### slides - Yan Huang

```Fast Cut-and-Choose Based Protocols for
Malicious and Covert Adversaries
Yehuda Lindell
Bar-Ilan University
Efficient Secure Two-Party Computation
Using Symmetric Cut-and-Choose
Yan Huang, Jonathan Katz, David Evans
University of Maryland, University of Virginia
Secure Two-Party Computation
• Two parties with private inputs x and y
• Compute a joint function of their inputs while
preserving
– Privacy
– Correctness
– Independence of
inputs
2
• Semi-honest: follow protocol description but
– Highly efficient, but weak guarantee
• Malicious: run any arbitrary attack strategy
– Much more expensive
• Covert: behave maliciously and may succeed,
but will be caught with a guaranteed
probability
3
Yao’s Protocol (Semi-Honest)
Bob
Alice
Input: x
Input: y
Garbled
(encrypted)
circuit
Compute f(x,y)
(learn nothing else)
Security for Malicious
• Alice may not construct the circuit correctly
• Solution – cut-and-choose
5
6
7
Final output
Majority
8
The Cost
• How many circuits are needed to make sure
that the majority are correct?
– With s circuits, probability of cheating is 2-0.311s
[LP11] or 2-0.32s [sS11]
– For error 2-40, need approximately 125 circuits
– For error 2-80, need approximately 250 circuits
• This is a very heavy price!
9
These Two Works
• Aim: reduce the number of garbled circuits
needed
1. Lindell: s circuits + some small additional
overhead for 2-s error
2. Huang-Katz-Evans: s circuits per party in parallel
for 2-s error
• Cut-and-choose opens up many other problems
(input consistency etc.); we focus on the main issue
of number of circuits
10
Lindell’s Solution – The Main Idea
• Why majority?
– A malicious Alice can make most circuits correct
and a few not
– The incorrect circuits can compute the function if
Bob’s input meets some condition; otherwise
compute garbage
– Bob aborts if it gets different outputs:
• If Bob aborts, Alice knows that Bob’s input does not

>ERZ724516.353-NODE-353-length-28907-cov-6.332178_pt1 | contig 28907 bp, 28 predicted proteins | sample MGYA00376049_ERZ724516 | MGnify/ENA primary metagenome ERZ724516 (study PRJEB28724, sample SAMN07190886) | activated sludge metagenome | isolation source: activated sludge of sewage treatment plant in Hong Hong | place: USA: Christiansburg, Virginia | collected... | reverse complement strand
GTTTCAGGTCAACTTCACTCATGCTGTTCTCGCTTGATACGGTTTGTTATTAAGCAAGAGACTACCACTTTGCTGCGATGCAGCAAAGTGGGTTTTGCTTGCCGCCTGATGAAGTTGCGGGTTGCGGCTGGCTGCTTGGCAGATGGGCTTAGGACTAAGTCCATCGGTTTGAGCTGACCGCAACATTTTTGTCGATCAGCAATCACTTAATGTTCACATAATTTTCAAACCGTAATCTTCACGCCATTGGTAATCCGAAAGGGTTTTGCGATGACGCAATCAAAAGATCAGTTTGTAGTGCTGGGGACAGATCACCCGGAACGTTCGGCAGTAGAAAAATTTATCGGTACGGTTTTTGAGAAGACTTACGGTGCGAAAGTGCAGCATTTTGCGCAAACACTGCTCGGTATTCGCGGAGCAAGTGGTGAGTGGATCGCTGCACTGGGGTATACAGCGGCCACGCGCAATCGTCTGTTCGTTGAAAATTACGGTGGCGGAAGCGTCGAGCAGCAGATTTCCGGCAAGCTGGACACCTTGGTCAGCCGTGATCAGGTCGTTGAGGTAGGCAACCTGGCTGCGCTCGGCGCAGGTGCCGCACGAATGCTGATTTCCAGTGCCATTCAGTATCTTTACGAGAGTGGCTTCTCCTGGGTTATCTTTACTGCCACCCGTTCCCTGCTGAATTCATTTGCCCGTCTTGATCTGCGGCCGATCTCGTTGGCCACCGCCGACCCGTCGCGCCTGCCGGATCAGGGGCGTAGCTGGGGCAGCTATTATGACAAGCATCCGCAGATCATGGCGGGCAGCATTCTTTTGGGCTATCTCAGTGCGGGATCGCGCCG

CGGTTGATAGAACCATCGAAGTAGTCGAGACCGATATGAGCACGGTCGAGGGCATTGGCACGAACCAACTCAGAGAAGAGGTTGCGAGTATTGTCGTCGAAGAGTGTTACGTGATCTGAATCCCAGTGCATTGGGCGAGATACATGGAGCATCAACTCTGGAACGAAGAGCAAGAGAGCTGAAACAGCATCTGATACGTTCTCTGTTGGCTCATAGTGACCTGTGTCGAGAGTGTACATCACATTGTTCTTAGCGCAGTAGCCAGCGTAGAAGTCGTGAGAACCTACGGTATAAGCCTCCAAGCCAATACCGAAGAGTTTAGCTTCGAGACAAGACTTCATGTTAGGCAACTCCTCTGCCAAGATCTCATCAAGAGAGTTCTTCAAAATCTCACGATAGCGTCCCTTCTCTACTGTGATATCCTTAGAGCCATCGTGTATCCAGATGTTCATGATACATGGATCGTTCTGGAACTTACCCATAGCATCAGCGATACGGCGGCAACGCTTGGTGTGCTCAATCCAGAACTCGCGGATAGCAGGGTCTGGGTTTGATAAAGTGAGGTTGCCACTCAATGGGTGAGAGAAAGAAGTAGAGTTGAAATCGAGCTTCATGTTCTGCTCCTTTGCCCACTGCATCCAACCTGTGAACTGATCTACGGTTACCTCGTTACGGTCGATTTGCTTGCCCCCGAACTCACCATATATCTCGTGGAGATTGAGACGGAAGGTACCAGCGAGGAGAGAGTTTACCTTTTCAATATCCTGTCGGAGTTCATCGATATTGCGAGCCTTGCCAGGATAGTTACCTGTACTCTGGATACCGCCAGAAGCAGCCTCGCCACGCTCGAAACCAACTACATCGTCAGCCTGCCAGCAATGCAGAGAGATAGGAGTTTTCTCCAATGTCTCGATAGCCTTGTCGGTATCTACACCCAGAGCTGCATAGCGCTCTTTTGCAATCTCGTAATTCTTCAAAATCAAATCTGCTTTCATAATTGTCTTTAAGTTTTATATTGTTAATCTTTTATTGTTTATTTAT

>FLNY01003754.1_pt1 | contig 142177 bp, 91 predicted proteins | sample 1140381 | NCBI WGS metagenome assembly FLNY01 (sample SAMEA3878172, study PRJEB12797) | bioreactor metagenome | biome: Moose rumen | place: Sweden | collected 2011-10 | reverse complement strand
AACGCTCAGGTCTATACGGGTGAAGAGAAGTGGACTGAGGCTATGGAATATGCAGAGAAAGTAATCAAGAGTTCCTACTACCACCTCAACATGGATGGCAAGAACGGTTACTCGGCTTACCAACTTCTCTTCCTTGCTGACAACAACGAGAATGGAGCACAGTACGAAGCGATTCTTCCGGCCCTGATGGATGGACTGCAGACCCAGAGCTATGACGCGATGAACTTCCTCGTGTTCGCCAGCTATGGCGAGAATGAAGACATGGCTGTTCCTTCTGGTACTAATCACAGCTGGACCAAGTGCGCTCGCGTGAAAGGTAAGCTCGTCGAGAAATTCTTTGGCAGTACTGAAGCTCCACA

meet the condition
• If Bob does not abort, Alice knows that Bob’s input
meets the condition
11
Lindell’s Solution – The Main Idea
• Make cheating possible only if all checked circuits
are correct and all evaluated circuits are incorrect
– This yields error 2-s for s circuits
• How?
– Alice and Bob run a small secure computation in
– If Bob received two different outputs in two different
circuits, it learns Alice’s input
– In this case, Bob computes f(x,y) itself
– Alice doesn’t know which case happened
12
Lindell’s Solution – The Main Idea
• The secure computation
– Yao’s circuit for malicious (e.g., LP11)
– Number of non-XOR gates is only the number of
bits in Alice’s input (very small circuit)
• Input consistency and other issues are dealt
with as in other works
– These other parameters are not optimized in the
paper
– This will be discusses in the next talk; their
solutions can be applied here
13
Lindell’s Solution – More Details
• The garbled values on the output wires are secret
(this has been used for secure delegation)
• If Bob learns two garbled values on a single output
wire (in different circuits), then Alice must have
been cheating
– This is a proof that Alice cheated
• The secure computation checks if Bob has two such
values and outputs Alice’s input x to Bob if yes
• This circuit can be made very small, and Alice can
be forced to use the same input
14
Huang-Katz-Evans Solution
• Observation
– One of the two parties is honest, all circuits
generated by him is correct
• Approach
– Let each party generate half of the circuits
– Suffices to ensure at least one good evaluation
circuit is generated by the adversary
15
16
A party uses
consistent inputs
in both roles
Securely combine both
parties’ results to obtain
the final output
17
Input Consistency – The Goal
Generator
s
s
sends wi
w10
w20
w30
w40
w11
w12
w13
w14
Evaluator / OT Receiver
ì q = gk
ï 0
[Naor and Pinkas, SODA2001] k ¬
, sends qs
q, í
k
ïî q1 = C / g
The discrete log of C is unknown.
18
Input Consistency – The Idea
Generator
s
w10 = g a1
w20 = g a2
w30 = g a3
w40 = g a4
w11 = C / g r1
w12 = C / g r2
w13 = C / g r3
w14 = C / g r4
Evaluator / OT Receiver
ì q = gk
ï 0
k ¬ q, í
, sends qs
k
ïî q1 = C / g
19
Final output
Goal: Derive the final
output from both parties’
circuit evaluation results
z
20
Output Revelation
Verifiable Secret Sharing
w10
w20
w30
w40
w50
w60
w70
w80
w11
w12
w13
w14
w15
w16
w17
w18
Generator picks a pair of secrets (s0, s1)randomly
(w10 ,w20 ,w30 ,w40 ,w50 ,w60 ,w70 ,w80 ) = VSS.Share(s0 ,8,5)
(w11,w12 ,w13 ,w14 ,w15 ,w16 ,w17 ,w18 ) = VSS.Share(s1,8,5)

2
with threshold: + 1 = 5.
21
Output Revelation
circuit check
w10
w20
w30
w40
w50
w60
w70
w80
w11
w12
w13
w14
w15
w16
w17
w18
Verify(s0 ,w ),Verify(s0 ,w ),Verify(s0 ,w ),Verify(s0 ,w )
0
1
0
3
0
4
0
7
Verify(s1,w ), Verify(s1,w ),Verify(s1,w ),Verify(s1,w )
1
1
1
3
1
4
1
7
sharing threshold: 5.
22
Output Revelation
circuit evaluation
w10
w20
w30
w40
w50
w60
w70
w80
w11
w12
w13
w14
w15
w16
w17
w18
s0 = VSS.Recover(w ,w ,w ,w ,w ,w ,w ,w )
0
1
0
2
0
3
0
4
0
5
0
6
0
7
0
8
s1 = VSS.Recover(w ,w ,w ,w ,w ,w ,w ,w )
1
1
1
2
1
3
1
4
1
5
1
6
1
7
1
8
sharing threshold: 5.
23
Output Revelation
secure equality test
Output 0
(s0, s’0)
(s0, s’0)
Output 1
(s0,s1)
(s1, s’1)
(s1, s’1)
(s’0,s’1)
One and only one of the 2 tests can succeed.
24
Conclusions
Actively secure two party computation can be done
with reduced number of circuits via either punishing
the cheater or symmetric cut-and-choose.
```